ANTIGUA

ANTIGUA

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All the signs pointed towards Antigua. The island had warm, steady winds, a complex coastline of safe harbors, and a protective, nearly unbroken wall of coral reef. It would make a perfect place to hide a fleet. And so in 1784 the legendary Admiral Horatio Nelson sailed to Antigua and established Great Britain's most important Caribbean base. Little did he know that over 200 years later the same unique characteristics that attracted the Royal Navy would transform Antigua and Barbuda into one of the Caribbean's premier tourist destinations.

Antigua BeachThe signs are still there, they just point to different things. The Trade Winds that once blew British men-of-war safely into English Harbour now fuel one of the world's foremost maritime events, Sailing Week. The expansive, winding coastline that made Antigua difficult for outsiders to navigate is where today's trekkers encounter a tremendous wealth of secluded, powdery soft beaches. The coral reefs, once the bane of marauding enemy ships, now attract snorkelers and scuba divers from all over the world. And the fascinating little island of Barbuda -- once a scavenger's paradise because so many ships wrecked on its reefs -- is now home to one of the region's most significant bird sanctuaries.

Location:

Antigua (pronounced An-tee'ga) and Barbuda are located in the middle of the Leeward Islands in the Eastern Caribbean, roughly 17 degrees north of the equator. To the south are the islands of Montserrat and Guadaloupe, and to the north and west are Nevis, St. Kitts, St. Barts, and St. Martin.
Size:

Antigua, the largest of the English-speaking Leeward Islands, is about 14 miles long and 11 miles wide, encompassing 108 square miles. Its highest point is Mount Obama (1319 ft., 402 metres), formerly known as Boggy Peak, located in the southwestern corner of the island. Barbuda, a flat coral island with an area of only 68 square miles, lies approximately 30 miles due north. The nation also includes the tiny (0.6 square mile) uninhabited island of Redonda, now a nature preserve. The current population for the nation is approximately 68,000 and its capital is St. John's on Antigua.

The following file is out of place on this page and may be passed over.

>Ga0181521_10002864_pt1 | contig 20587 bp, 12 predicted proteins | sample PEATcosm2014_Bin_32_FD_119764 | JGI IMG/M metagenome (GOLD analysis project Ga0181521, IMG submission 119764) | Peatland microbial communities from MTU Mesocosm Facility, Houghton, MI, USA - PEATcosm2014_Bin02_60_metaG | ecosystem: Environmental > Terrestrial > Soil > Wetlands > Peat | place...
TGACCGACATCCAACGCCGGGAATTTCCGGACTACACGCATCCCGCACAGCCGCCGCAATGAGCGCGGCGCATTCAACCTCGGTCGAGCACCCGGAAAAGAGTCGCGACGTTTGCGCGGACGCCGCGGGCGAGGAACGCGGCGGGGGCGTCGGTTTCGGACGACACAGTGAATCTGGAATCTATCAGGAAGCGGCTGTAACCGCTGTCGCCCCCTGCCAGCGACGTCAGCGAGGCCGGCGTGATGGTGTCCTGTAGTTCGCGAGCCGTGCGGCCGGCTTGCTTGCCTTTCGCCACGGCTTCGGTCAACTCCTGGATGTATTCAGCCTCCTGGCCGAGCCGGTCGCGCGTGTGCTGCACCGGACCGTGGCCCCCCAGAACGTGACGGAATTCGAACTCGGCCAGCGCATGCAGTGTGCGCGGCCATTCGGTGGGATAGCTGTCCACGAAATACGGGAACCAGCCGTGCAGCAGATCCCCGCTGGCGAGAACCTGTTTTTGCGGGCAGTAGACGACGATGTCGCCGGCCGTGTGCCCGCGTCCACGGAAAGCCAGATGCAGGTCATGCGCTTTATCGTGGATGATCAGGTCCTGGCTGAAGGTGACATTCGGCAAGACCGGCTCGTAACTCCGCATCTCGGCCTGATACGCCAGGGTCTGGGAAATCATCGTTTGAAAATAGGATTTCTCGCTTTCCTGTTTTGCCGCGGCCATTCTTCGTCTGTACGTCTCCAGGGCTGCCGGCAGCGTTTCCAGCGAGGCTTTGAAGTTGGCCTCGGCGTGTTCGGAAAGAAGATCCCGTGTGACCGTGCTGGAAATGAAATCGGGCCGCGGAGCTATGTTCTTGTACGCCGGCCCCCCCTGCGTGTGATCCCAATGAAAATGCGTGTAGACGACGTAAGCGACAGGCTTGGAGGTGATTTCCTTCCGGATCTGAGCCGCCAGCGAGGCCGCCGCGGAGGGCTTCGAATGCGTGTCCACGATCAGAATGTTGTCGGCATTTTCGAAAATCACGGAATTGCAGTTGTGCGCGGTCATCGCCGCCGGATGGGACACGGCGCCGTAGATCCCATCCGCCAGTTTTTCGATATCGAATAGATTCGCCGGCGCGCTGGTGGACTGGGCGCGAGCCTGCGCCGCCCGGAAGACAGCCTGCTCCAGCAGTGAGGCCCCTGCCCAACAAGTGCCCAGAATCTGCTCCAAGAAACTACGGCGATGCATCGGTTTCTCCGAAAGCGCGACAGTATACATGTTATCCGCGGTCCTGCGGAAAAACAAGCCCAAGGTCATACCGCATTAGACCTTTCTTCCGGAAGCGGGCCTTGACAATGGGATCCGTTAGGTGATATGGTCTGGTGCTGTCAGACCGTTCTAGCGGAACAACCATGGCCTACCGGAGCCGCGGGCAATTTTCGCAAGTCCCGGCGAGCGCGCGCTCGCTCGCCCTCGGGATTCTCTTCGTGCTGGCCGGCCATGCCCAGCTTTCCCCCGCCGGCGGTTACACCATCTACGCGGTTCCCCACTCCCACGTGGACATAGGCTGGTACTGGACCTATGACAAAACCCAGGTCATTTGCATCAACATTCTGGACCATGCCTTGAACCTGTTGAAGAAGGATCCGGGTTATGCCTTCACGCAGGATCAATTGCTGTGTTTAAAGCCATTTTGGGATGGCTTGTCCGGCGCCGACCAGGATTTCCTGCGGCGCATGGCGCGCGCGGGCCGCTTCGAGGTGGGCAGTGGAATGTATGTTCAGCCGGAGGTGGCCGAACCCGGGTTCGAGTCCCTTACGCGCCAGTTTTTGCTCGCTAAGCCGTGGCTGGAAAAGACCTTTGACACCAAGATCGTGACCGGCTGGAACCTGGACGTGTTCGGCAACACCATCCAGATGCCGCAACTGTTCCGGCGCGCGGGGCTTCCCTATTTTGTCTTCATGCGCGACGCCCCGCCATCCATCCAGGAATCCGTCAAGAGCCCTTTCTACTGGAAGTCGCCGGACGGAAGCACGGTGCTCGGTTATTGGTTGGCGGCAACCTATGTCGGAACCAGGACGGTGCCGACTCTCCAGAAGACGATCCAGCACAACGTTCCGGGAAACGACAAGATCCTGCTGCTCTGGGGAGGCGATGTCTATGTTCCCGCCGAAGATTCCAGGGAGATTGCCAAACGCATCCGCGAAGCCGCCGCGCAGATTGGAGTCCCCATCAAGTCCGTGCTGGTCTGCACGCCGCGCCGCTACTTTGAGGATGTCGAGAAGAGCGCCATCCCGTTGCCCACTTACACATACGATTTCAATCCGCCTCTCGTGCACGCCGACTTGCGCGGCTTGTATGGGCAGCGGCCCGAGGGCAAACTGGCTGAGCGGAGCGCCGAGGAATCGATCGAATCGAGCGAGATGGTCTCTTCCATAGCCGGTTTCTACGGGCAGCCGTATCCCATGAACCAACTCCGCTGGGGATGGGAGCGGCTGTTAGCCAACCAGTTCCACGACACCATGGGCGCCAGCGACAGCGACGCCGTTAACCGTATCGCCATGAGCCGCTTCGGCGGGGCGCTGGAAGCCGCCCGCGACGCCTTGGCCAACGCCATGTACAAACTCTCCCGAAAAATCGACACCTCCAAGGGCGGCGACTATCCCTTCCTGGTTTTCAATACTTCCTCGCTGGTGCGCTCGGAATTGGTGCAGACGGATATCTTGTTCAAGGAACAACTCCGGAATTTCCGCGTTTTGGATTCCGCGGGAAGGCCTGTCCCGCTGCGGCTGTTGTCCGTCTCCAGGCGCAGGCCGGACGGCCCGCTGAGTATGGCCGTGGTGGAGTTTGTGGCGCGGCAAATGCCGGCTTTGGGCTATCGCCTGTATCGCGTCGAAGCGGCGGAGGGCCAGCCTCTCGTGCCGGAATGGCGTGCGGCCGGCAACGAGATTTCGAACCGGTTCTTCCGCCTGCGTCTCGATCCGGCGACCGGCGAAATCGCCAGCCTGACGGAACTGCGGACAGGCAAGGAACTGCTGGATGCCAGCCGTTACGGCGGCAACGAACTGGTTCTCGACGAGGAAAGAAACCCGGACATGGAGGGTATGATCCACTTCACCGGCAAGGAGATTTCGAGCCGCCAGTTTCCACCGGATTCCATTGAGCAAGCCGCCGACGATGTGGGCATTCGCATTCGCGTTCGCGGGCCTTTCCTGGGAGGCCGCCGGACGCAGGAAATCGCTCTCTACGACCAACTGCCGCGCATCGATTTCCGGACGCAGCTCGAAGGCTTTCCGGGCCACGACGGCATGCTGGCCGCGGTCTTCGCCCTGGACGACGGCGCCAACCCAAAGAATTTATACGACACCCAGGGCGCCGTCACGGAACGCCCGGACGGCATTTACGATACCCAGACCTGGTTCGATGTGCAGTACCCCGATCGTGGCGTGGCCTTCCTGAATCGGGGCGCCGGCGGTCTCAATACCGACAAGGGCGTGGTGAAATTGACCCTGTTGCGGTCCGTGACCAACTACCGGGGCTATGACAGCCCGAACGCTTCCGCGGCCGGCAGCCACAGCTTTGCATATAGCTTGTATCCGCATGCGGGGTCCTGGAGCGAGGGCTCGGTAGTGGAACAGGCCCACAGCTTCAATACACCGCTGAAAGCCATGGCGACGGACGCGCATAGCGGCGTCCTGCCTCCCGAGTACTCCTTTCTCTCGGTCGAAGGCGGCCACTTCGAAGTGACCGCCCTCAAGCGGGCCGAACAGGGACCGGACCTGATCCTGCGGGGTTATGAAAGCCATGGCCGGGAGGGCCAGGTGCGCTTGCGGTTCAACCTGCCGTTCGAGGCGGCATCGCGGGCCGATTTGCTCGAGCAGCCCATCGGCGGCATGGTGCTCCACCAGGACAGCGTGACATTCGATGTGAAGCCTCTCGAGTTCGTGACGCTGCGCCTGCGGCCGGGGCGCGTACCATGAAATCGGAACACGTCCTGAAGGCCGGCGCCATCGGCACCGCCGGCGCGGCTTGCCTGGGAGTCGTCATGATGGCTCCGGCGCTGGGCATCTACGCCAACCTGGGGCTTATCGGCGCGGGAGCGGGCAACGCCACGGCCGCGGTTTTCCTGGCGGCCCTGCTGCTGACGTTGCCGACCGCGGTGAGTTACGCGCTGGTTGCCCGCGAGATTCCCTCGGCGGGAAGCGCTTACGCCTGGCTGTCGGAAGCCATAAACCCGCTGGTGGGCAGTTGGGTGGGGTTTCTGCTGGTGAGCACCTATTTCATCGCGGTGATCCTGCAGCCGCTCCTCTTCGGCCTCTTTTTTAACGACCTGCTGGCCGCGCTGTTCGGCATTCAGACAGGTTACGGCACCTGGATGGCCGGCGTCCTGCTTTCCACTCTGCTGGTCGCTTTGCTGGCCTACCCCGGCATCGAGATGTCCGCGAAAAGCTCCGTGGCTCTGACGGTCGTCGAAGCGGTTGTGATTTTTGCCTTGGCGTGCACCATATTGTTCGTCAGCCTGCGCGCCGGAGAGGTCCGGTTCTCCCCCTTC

Climate:

Temperatures generally range from the mid-seventies in the winter to the mid-eighties in the summer. Annual rainfall averages only 45 inches, making it the sunniest of the Eastern Caribbean Islands, and the northeast trade winds are nearly constant, flagging only in September. Low humidity year-round.

Key information

Time difference
-5 hours
Local currency
East Caribbean dollar
Peak season
May - August
ST JOHNS

The skyline of St. John's, the capital and largest city of Antigua  and Barbuda, is dominated by the magnificently evocative white baroque towers of St. John's Cathedral. Built in 1845, the church is now in its third incarnation, as earthquakes in 1683 and in 1745 destroyed the previous structures. The towers are the first sight of Antigua for about half of the island's visitors each year, many of whom arrive by boat. With its recently completed cruise ship dock and several hotels, St. John's is a lively hub for shopping and dining.

St John

For those interested in the early history of the island, there is the Museum of Antigua and Barbuda, housed in the colonial Court House (1750). The museum displays both Arawak and colonial artifacts recovered on archaeological digs on the islands. It also features a thought-provoking, life-size replica of an Arawak house, models of sugar plantations, etc.

On Friday and Saturday mornings, be sure to visit the vibrant farmers market on the southern edge of the city. Folk crafts, colorful tropical fruits, and a buzzing crowd make for a lively morning